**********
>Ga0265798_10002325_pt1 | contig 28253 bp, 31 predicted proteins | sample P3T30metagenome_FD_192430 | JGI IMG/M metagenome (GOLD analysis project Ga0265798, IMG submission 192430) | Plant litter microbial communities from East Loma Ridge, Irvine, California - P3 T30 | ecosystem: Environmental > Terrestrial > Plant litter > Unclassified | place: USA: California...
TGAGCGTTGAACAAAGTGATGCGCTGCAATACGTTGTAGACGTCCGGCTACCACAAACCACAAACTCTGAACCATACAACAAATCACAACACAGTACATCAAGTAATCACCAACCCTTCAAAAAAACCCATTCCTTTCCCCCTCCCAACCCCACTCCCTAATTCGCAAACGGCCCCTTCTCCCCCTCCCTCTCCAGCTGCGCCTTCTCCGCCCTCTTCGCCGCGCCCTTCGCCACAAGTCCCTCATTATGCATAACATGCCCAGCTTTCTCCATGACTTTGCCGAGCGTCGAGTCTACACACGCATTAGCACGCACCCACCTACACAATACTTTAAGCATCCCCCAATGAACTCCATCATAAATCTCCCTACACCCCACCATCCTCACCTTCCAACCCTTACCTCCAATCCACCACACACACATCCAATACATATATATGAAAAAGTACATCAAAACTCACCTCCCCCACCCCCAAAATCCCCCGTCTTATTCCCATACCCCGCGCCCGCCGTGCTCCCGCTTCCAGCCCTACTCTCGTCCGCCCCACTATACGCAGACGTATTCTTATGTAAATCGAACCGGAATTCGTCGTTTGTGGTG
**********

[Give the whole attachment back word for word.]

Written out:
>Ga0265798_10002325_pt1 | contig 28253 bp, 31 predicted proteins | sample P3T30metagenome_FD_192430 | JGI IMG/M metagenome (GOLD analysis project Ga0265798, IMG submission 192430) | Plant litter microbial communities from East Loma Ridge, Irvine, California - P3 T30 | ecosystem: Environmental > Terrestrial > Plant litter > Unclassified | place: USA: California...
TGAGCGTTGAACAAAGTGATGCGCTGCAATACGTTGTAGACGTCCGGCTACCACAAACCACAAACTCTGAACCATACAACAAATCACAACACAGTACATCAAGTAATCACCAACCCTTCAAAAAAACCCATTCCTTTCCCCCTCCCAACCCCACTCCCTAATTCGCAAACGGCCCCTTCTCCCCCTCCCTCTCCAGCTGCGCCTTCTCCGCCCTCTTCGCCGCGCCCTTCGCCACAAGTCCCTCATTATGCATAACATGCCCAGCTTTCTCCATGACTTTGCCGAGCGTCGAGTCTACACACGCATTAGCACGCACCCACCTACACAATACTTTAAGCATCCCCCAATGAACTCCATCATAAATCTCCCTACACCCCACCATCCTCACCTTCCAACCCTTACCTCCAATCCACCACACACACATCCAATACATATATATGAAAAAGTACATCAAAACTCACCTCCCCCACCCCCAAAATCCCCCGTCTTATTCCCATACCCCGCGCCCGCCGTGCTCCCGCTTCCAGCCCTACTCTCGTCCGCCCCACTATACGCAGACGTATTCTTATGTAAATCGAACCGGAATTCGTCGTTTGTGGTG